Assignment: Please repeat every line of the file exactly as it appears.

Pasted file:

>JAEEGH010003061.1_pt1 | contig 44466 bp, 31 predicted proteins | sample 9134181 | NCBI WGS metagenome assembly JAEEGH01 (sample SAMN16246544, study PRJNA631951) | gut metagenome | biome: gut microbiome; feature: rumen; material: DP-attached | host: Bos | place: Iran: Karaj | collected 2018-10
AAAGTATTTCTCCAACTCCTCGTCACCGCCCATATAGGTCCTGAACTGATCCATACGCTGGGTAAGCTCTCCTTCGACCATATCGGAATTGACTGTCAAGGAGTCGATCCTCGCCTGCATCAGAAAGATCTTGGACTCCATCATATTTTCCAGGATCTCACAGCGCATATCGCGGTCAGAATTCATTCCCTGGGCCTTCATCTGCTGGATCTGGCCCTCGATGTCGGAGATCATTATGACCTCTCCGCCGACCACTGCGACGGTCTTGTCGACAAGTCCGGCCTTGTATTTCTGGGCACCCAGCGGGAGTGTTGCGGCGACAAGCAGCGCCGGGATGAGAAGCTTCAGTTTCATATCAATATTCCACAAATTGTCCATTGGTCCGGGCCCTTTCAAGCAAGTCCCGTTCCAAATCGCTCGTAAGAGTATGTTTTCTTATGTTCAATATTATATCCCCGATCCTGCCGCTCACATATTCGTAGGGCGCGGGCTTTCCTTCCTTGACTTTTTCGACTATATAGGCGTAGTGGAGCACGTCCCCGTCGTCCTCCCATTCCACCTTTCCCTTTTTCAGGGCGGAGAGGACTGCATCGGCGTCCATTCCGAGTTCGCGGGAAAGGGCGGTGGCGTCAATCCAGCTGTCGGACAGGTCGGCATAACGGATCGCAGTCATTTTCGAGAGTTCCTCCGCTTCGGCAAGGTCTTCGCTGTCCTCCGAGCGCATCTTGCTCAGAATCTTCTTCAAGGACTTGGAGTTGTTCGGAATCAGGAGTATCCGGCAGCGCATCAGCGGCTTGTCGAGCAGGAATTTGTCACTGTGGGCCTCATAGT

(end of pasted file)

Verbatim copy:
>JAEEGH010003061.1_pt1 | contig 44466 bp, 31 predicted proteins | sample 9134181 | NCBI WGS metagenome assembly JAEEGH01 (sample SAMN16246544, study PRJNA631951) | gut metagenome | biome: gut microbiome; feature: rumen; material: DP-attached | host: Bos | place: Iran: Karaj | collected 2018-10
AAAGTATTTCTCCAACTCCTCGTCACCGCCCATATAGGTCCTGAACTGATCCATACGCTGGGTAAGCTCTCCTTCGACCATATCGGAATTGACTGTCAAGGAGTCGATCCTCGCCTGCATCAGAAAGATCTTGGACTCCATCATATTTTCCAGGATCTCACAGCGCATATCGCGGTCAGAATTCATTCCCTGGGCCTTCATCTGCTGGATCTGGCCCTCGATGTCGGAGATCATTATGACCTCTCCGCCGACCACTGCGACGGTCTTGTCGACAAGTCCGGCCTTGTATTTCTGGGCACCCAGCGGGAGTGTTGCGGCGACAAGCAGCGCCGGGATGAGAAGCTTCAGTTTCATATCAATATTCCACAAATTGTCCATTGGTCCGGGCCCTTTCAAGCAAGTCCCGTTCCAAATCGCTCGTAAGAGTATGTTTTCTTATGTTCAATATTATATCCCCGATCCTGCCGCTCACATATTCGTAGGGCGCGGGCTTTCCTTCCTTGACTTTTTCGACTATATAGGCGTAGTGGAGCACGTCCCCGTCGTCCTCCCATTCCACCTTTCCCTTTTTCAGGGCGGAGAGGACTGCATCGGCGTCCATTCCGAGTTCGCGGGAAAGGGCGGTGGCGTCAATCCAGCTGTCGGACAGGTCGGCATAACGGATCGCAGTCATTTTCGAGAGTTCCTCCGCTTCGGCAAGGTCTTCGCTGTCCTCCGAGCGCATCTTGCTCAGAATCTTCTTCAAGGACTTGGAGTTGTTCGGAATCAGGAGTATCCGGCAGCGCATCAGCGGCTTGTCGAGCAGGAATTTGTCACTGTGGGCCTCATAGT